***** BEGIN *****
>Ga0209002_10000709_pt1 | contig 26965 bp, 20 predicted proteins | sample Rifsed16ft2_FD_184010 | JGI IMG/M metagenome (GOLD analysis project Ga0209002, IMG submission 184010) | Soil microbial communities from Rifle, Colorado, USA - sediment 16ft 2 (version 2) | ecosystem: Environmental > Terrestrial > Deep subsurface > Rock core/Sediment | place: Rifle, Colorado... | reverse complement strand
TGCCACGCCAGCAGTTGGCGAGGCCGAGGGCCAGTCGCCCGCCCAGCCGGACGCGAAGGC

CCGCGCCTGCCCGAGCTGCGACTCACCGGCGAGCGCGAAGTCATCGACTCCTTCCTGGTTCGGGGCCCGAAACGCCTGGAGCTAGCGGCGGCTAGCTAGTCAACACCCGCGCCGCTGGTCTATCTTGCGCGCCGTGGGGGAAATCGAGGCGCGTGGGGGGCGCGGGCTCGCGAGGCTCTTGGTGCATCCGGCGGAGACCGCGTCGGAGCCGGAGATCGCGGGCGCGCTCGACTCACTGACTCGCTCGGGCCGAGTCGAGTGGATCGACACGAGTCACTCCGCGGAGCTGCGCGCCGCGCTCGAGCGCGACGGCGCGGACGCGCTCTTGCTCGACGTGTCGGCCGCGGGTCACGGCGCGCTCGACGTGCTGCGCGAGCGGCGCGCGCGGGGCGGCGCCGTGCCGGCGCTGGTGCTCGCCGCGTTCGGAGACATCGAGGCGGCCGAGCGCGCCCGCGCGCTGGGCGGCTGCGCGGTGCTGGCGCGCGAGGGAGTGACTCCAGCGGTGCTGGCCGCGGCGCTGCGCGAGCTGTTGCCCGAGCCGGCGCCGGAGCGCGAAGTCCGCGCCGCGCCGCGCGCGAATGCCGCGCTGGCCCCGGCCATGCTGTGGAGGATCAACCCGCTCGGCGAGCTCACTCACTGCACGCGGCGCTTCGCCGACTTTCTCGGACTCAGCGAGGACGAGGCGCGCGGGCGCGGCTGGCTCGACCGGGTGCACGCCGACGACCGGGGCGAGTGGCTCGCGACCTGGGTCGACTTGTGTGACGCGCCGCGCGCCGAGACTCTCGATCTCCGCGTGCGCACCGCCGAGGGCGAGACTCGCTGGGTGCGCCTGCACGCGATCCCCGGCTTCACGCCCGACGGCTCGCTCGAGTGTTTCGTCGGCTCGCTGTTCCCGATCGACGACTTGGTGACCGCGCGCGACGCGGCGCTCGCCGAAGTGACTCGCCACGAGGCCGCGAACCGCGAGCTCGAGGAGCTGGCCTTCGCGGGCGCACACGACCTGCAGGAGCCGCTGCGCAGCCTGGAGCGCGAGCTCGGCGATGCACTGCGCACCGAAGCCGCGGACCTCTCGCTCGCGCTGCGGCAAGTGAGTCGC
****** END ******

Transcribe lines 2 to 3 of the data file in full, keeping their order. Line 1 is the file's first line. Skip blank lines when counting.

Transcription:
TGCCACGCCAGCAGTTGGCGAGGCCGAGGGCCAGTCGCCCGCCCAGCCGGACGCGAAGGC

CCGCGCCTGCCCGAGCTGCGACTCACCGGCGAGCGCGAAGTCATCGACTCCTTCCTGGTTCGGGGCCCGAAACGCCTGGAGCTAGCGGCGGCTAGCTAGTCAACACCCGCGCCGCTGGTCTATCTTGCGCGCCGTGGGGGAAATCGAGGCGCGTGGGGGGCGCGGGCTCGCGAGGCTCTTGGTGCATCCGGCGGAGACCGCGTCGGAGCCGGAGATCGCGGGCGCGCTCGACTCACTGACTCGCTCGGGCCGAGTCGAGTGGATCGACACGAGTCACTCCGCGGAGCTGCGCGCCGCGCTCGAGCGCGACGGCGCGGACGCGCTCTTGCTCGACGTGTCGGCCGCGGGTCACGGCGCGCTCGACGTGCTGCGCGAGCGGCGCGCGCGGGGCGGCGCCGTGCCGGCGCTGGTGCTCGCCGCGTTCGGAGACATCGAGGCGGCCGAGCGCGCCCGCGCGCTGGGCGGCTGCGCGGTGCTGGCGCGCGAGGGAGTGACTCCAGCGGTGCTGGCCGCGGCGCTGCGCGAGCTGTTGCCCGAGCCGGCGCCGGAGCGCGAAGTCCGCGCCGCGCCGCGCGCGAATGCCGCGCTGGCCCCGGCCATGCTGTGGAGGATCAACCCGCTCGGCGAGCTCACTCACTGCACGCGGCGCTTCGCCGACTTTCTCGGACTCAGCGAGGACGAGGCGCGCGGGCGCGGCTGGCTCGACCGGGTGCACGCCGACGACCGGGGCGAGTGGCTCGCGACCTGGGTCGACTTGTGTGACGCGCCGCGCGCCGAGACTCTCGATCTCCGCGTGCGCACCGCCGAGGGCGAGACTCGCTGGGTGCGCCTGCACGCGATCCCCGGCTTCACGCCCGACGGCTCGCTCGAGTGTTTCGTCGGCTCGCTGTTCCCGATCGACGACTTGGTGACCGCGCGCGACGCGGCGCTCGCCGAAGTGACTCGCCACGAGGCCGCGAACCGCGAGCTCGAGGAGCTGGCCTTCGCGGGCGCACACGACCTGCAGGAGCCGCTGCGCAGCCTGGAGCGCGAGCTCGGCGATGCACTGCGCACCGAAGCCGCGGACCTCTCGCTCGCGCTGCGGCAAGTGAGTCGC